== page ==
This wasn’t the first time Imboden had taken a knee on the podium. He did it at the Pharaoh's Challenge men’s foil fencing World Cup in October 2017 with teammate Miles Chamley-Watson, but it garnered little publicity. Imboden says his decision to protest three years ago was his way of showing support for other athletes being punished for taking the same stance, particularly in the NFL.

“I realized that I needed to speak to people who looked like me,” says Imboden, who is white. “When I took a knee, I directed it at people who looked like me. I knew that it would make them uncomfortable to see a kid like me kneeling.”

Imboden and Chamley-Watson were not disciplined for their demonstration. But that wasn’t the case in 2019.

On the same day of Imboden’s protest in Lima, U.S. hammer thrower Gwen Berry raised her fist toward the end of the national anthem after winning her event. U.S. Olympic and Paralympic Committee CEO Sarah Hirshland sent Berry and Imboden letters saying they were being placed on a 12-month probation for their demonstration. It was the governing body’s way of sending a message that any athletes hoping to break the IOC’s rules against political protests in Tokyo would be reprimanded.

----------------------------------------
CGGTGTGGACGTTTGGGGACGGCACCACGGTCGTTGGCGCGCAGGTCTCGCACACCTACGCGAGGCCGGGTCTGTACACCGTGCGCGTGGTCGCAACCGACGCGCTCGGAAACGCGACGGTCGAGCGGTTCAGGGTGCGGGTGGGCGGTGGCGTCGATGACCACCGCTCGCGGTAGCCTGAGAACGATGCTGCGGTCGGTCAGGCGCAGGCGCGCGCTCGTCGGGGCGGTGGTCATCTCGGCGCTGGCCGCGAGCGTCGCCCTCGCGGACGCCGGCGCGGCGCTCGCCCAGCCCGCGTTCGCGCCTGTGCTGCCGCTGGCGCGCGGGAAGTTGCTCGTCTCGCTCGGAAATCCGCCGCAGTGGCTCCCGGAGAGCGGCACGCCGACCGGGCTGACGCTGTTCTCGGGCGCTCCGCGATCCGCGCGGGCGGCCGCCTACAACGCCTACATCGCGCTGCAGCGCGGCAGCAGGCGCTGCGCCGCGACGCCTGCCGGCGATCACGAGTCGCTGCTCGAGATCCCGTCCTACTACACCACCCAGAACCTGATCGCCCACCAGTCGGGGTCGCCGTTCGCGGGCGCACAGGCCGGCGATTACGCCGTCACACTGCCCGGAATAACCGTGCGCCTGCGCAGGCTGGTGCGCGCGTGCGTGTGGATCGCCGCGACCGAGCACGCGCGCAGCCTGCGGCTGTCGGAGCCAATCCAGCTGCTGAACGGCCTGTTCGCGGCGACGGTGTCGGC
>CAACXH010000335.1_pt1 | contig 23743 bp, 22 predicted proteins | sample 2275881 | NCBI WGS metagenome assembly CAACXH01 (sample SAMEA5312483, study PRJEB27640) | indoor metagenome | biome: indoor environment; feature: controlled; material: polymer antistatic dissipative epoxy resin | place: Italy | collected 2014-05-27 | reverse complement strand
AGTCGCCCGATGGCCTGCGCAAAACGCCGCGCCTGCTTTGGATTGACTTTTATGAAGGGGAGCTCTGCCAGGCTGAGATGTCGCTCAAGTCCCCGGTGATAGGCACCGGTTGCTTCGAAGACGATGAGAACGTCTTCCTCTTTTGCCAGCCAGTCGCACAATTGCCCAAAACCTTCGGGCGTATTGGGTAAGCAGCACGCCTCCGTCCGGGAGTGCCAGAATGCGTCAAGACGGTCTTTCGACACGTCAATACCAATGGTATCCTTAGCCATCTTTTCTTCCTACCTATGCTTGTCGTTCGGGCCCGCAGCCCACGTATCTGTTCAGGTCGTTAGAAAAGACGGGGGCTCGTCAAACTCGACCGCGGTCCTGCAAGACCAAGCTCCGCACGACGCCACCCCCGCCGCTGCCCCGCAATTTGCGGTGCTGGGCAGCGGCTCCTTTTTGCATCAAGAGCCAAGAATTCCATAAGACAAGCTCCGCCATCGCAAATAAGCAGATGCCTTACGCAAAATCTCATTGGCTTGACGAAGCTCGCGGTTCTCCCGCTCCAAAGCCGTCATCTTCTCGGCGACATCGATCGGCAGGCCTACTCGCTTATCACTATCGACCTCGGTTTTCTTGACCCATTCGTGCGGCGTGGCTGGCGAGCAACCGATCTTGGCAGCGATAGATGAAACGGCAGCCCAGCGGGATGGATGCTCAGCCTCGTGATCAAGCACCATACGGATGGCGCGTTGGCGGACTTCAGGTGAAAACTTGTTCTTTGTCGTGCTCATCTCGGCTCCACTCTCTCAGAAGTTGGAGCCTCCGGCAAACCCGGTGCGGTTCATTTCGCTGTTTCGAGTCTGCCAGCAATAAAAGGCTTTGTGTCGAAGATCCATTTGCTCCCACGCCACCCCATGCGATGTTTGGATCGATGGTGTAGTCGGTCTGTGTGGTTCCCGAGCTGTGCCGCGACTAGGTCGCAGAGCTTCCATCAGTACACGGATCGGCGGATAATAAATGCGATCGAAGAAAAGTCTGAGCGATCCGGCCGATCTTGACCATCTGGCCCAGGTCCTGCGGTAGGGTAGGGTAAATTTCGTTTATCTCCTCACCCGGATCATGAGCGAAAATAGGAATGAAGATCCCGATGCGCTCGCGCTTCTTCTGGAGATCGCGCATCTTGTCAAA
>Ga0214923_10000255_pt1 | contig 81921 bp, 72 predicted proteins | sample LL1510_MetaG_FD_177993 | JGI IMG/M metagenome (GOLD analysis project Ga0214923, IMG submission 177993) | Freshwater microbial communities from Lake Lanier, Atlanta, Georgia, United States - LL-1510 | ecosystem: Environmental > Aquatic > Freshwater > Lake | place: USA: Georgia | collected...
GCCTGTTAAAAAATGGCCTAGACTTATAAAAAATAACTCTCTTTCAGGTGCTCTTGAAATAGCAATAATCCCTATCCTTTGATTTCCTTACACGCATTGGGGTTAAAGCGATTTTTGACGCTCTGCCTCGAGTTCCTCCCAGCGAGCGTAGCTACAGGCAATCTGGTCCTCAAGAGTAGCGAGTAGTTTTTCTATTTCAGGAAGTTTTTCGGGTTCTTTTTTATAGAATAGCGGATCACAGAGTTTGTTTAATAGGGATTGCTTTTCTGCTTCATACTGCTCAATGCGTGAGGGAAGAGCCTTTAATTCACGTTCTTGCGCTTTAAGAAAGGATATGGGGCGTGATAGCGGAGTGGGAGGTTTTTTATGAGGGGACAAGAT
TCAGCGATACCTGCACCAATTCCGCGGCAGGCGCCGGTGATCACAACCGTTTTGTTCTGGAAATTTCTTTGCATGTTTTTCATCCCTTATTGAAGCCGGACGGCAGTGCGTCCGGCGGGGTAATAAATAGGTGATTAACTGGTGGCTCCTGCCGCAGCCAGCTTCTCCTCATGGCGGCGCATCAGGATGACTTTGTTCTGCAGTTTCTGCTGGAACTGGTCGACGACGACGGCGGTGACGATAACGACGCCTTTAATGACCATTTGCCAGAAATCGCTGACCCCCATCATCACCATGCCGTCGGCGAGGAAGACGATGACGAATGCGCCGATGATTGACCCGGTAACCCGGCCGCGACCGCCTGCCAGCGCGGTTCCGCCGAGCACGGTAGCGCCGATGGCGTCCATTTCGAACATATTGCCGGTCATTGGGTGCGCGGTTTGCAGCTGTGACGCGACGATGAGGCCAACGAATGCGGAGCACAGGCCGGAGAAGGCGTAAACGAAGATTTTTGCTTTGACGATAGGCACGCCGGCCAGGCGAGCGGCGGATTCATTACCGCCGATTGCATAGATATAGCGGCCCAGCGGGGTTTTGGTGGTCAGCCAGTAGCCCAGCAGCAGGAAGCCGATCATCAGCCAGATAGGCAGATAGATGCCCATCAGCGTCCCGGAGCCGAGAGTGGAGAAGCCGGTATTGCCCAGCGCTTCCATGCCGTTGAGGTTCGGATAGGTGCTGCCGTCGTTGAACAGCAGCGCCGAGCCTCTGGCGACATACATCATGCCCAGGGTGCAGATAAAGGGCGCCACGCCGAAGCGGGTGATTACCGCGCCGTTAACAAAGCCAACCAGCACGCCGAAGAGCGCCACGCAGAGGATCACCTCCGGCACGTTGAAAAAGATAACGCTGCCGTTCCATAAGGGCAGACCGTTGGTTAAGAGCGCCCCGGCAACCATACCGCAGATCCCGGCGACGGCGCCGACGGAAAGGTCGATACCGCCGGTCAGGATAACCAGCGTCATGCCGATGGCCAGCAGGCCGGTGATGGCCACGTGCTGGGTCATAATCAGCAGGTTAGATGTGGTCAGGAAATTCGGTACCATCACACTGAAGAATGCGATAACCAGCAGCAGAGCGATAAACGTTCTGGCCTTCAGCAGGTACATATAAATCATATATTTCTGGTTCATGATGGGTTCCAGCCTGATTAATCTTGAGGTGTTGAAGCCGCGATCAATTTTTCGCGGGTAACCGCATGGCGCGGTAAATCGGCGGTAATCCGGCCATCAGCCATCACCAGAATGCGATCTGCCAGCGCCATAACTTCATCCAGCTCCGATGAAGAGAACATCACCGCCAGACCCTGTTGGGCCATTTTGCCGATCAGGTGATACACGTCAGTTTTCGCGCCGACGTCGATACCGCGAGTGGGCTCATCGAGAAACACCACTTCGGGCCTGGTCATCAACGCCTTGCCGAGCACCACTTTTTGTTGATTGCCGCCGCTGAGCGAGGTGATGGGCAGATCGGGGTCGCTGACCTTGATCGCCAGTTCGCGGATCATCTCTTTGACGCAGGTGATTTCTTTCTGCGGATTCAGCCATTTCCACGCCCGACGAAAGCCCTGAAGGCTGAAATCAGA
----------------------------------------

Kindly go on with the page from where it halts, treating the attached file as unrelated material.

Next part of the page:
“My letter to the USOC in response to my probation asked to set up places for athletes to speak outside of medal stand protests. It was ignored,” Imboden says. “I have been partaking in this conversation for a very long time. Do I think I had a full understanding of the effects as deeply I do now? Absolutely not. I don’t think any of us did.”

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Sports Illustrated spoke with Berry in early June about her reaction to the uprising and awakening in the U.S., she said: “When I took my stance, I was completely misunderstood. Now I feel like everyone feels how I felt.” Although she put together one of the best seasons of her career and finished ranked as the No. 3 hammer thrower in the world, Berry lost sponsors and a majority of her annual income. But she has absolutely no regrets about taking her stand. When the USOPC issued a letter to U.S. athletes condemning “systemic inequality that disproportionately impacts Black Americans in the United States,” Berry was quick to point out the hypocrisy and demanded an apology from them.